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Joel Mayward

La Fille Inconnue / The Unknown Girl (2016)

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Evan C   
5 hours ago, Joel Mayward said:

FWIW, the Hebrew root word for "keeper" is shamar, which has the various meanings of keeping an eye on, guarding, watching over, being careful or caring for, etc., such as "The  Lord God took the man and put him in the garden of Eden to work it and keep it." So, while the greater sin involved in Genesis 3 is murder (just like the greater tragedy in in The Unknown Girl is the unnecessary death of the unknown girl), there is something in the story of Cain and Abel about responsibility for one's actions towards caring for others. Cain is being sarcastic or snarky in his response to God--am *I* responsible for people, o deity who is supposed to be responsible for everything?--but one can draw the conclusion that, yes, being responsible for others' well-being and flourishing is, in fact, part of what it means to truly be human.

That's the definition of keeper I was taught and always assumed for that passage, not someone who keeps and controls animals, and the passage was used to teach we have a social responsibility to care for others, and this film seemed to be a continuous series of failures in that regard.

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Joel Mayward wrote:
: Cain is being sarcastic or snarky in his response to God--am *I* responsible for people, o deity who is supposed to be responsible for everything?--but one can draw the conclusion that, yes, being responsible for others' well-being and flourishing is, in fact, part of what it means to truly be human.

Is that how shamar is used, though? (The word is used in 440 verses, apparently, and I haven't got time to go through them all now. But most uses of the word on the first page at that site seem to revolve around "keeping the commandments" and things of that ilk, though Genesis 2:15 features God telling Adam to "keep" the Garden of Eden, and Genesis 30:31 has Jacob offering to "keep" Laban's flock, and Exodus 21:29 talks about "keeping" an ox to ensure that it doesn't pose a danger to anyone, etc.)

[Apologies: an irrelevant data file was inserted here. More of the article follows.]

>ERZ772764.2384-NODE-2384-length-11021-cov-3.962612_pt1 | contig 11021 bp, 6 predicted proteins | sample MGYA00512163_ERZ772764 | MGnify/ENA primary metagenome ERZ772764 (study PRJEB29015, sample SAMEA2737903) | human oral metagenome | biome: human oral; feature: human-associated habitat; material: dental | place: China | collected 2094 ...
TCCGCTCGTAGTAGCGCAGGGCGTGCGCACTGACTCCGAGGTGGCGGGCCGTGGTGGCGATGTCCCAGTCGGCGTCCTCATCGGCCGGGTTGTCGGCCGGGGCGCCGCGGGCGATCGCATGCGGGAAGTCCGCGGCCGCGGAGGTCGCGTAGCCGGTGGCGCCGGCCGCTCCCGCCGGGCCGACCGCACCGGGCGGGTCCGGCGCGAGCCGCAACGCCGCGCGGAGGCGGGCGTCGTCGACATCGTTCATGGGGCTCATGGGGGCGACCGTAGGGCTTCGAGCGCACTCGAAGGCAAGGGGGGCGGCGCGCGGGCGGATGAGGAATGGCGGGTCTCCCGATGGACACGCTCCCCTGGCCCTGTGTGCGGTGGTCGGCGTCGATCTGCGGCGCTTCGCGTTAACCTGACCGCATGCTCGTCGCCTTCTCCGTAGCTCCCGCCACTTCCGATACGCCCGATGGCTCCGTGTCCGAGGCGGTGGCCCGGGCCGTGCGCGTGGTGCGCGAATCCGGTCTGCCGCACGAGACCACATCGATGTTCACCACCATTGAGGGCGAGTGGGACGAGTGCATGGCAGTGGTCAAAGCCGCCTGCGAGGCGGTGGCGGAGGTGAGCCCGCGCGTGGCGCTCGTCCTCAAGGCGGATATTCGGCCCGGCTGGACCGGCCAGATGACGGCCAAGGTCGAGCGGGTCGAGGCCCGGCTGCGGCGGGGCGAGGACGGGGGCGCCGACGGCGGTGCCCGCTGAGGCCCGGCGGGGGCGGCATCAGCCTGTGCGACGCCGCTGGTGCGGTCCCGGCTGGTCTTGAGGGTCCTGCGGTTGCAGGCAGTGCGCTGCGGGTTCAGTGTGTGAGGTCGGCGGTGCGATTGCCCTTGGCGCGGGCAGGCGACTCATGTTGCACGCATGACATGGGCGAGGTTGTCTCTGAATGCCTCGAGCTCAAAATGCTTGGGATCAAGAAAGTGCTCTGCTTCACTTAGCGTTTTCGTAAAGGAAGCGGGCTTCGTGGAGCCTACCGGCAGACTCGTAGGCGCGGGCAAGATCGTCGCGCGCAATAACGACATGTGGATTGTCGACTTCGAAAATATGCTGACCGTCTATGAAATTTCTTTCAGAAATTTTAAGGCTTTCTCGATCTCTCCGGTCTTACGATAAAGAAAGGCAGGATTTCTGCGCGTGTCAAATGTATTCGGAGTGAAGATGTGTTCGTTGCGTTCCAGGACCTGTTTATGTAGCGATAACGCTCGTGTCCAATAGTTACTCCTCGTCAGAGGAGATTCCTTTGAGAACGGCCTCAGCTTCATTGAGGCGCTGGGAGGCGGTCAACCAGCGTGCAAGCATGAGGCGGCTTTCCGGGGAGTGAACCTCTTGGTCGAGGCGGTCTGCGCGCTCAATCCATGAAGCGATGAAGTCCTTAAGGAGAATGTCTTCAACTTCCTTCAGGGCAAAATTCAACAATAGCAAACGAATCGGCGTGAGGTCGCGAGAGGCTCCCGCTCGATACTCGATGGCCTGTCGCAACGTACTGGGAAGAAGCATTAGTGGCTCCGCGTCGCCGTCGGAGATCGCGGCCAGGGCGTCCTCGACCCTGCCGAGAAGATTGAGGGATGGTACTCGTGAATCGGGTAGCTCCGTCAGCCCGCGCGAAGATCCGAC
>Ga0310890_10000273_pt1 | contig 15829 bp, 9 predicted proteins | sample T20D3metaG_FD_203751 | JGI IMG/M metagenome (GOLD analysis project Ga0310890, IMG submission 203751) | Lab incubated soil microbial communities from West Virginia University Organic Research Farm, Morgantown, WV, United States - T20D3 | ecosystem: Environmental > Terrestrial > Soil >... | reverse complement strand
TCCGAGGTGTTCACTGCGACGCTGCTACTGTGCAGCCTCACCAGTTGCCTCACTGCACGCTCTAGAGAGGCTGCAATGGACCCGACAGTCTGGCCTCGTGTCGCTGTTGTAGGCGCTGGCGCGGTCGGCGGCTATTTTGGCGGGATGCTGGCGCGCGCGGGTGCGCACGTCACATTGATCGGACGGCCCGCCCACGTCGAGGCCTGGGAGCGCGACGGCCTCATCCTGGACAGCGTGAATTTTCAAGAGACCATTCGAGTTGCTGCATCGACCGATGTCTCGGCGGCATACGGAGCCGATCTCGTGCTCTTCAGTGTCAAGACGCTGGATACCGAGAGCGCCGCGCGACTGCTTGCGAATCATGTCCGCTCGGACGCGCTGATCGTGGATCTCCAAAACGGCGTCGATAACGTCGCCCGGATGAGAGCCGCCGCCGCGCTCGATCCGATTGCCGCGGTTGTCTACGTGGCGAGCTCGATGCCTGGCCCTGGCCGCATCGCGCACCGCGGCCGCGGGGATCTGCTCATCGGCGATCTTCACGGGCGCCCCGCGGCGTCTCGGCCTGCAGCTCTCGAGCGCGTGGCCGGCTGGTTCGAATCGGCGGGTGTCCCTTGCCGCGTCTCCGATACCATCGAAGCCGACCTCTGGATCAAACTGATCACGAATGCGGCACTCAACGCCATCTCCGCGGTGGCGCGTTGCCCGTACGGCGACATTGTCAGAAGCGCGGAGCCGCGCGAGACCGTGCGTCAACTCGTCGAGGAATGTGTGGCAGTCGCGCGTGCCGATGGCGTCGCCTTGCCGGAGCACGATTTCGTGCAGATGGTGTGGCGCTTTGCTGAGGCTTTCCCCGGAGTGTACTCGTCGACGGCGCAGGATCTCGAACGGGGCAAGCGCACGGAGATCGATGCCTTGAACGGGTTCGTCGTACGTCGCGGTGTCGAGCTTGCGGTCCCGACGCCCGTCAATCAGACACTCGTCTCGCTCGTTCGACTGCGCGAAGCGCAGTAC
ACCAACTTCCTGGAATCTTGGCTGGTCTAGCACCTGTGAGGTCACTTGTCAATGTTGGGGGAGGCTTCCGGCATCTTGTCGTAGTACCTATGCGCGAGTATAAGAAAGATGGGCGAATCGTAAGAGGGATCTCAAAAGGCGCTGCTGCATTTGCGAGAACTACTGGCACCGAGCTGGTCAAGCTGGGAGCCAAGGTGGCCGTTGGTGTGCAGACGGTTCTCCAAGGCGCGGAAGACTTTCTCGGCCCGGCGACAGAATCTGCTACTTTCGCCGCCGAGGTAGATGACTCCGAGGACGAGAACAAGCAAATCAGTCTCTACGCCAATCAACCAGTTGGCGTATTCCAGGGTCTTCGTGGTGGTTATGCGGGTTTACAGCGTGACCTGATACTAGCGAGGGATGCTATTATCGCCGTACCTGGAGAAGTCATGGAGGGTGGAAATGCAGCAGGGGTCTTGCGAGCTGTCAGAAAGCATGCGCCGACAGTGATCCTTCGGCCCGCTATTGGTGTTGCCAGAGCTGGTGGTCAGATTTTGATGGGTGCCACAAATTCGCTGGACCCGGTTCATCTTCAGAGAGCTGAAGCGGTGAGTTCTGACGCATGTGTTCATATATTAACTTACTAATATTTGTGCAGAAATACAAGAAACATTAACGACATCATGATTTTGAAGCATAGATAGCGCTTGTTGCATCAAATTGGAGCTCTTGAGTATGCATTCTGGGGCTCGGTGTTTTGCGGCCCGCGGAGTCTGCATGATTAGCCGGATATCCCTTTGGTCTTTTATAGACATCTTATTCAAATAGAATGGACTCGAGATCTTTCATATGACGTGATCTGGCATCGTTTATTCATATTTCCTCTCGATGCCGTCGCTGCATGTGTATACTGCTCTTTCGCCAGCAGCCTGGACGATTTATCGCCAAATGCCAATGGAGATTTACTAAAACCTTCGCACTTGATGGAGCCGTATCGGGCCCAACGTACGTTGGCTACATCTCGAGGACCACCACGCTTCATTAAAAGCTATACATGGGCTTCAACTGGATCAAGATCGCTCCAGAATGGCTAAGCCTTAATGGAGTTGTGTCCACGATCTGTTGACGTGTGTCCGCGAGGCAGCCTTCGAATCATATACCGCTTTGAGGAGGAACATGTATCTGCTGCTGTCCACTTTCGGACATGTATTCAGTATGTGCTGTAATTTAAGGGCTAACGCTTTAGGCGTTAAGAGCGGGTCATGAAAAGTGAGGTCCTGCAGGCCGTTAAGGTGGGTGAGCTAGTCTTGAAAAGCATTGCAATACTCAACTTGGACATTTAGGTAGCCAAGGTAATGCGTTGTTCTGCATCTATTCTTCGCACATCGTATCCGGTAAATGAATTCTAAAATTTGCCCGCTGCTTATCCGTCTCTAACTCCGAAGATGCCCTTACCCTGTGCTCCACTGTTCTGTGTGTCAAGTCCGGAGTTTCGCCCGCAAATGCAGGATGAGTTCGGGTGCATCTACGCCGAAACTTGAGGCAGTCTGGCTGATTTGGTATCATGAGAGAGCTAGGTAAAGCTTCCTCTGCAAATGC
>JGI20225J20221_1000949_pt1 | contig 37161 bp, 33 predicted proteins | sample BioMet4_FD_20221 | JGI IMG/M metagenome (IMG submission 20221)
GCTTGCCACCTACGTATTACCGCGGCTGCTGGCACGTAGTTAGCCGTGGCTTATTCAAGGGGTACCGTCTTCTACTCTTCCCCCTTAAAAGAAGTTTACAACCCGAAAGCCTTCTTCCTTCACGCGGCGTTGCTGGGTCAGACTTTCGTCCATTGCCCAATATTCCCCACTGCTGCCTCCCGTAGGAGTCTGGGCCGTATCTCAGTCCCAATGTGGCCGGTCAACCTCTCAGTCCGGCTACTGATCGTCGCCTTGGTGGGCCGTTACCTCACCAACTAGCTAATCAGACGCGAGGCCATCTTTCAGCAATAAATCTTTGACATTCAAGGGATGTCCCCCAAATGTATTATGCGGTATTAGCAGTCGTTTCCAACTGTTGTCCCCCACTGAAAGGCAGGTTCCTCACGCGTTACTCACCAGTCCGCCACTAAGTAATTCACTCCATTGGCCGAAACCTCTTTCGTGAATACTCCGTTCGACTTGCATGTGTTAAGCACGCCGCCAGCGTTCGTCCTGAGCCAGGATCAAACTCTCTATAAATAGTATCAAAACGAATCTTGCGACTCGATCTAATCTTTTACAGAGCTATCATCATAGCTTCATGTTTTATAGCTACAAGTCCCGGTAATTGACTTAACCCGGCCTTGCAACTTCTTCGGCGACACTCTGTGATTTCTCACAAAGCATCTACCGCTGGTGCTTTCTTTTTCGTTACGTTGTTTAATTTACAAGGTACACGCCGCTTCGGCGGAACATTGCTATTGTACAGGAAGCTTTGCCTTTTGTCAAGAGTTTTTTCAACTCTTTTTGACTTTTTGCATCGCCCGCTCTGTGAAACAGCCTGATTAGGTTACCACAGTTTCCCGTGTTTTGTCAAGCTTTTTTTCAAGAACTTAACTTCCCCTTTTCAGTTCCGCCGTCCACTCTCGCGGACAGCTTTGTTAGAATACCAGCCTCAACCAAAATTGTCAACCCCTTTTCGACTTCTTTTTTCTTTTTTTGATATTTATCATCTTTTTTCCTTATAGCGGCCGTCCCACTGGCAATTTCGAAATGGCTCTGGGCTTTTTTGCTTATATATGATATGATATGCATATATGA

FWIW, back when Obama was running for president and he said something like "the Bible tells us to be our brother's keeper", I asked a listserv populated by Canadian theologians if the Bible actually says this, and I made the point I made in this thread about "brother's keeper" being a sarcastic, disparaging expression within the biblical context, and at least one of the scholars on that listserv told me I was correct (and I don't believe any of them told me I was wrong).

So the point is not that Cain is asking am *I* my brother's keeper, but that he is asking am I my brother's *keeper*? Which, in the context of a story in which Cain has just murdered his brother partly because his brother was a keeper of animals (and Cain was not) is not insignificant, I think.

Evan C wrote:
: . . . the passage was used to teach we have a social responsibility to care for others . . .

Wow. Seriously? Genesis 4 was taught that way? Society practically doesn't even *exist* yet in that passage -- there's just Adam, his wife, and their two sons. The point of that passage, surely, is not that Cain should have *taken care* of Abel, who was obviously grown-up and capable enough to look after flocks, but that you shouldn't *murder* anyone.

Edited by Peter T Chattaway

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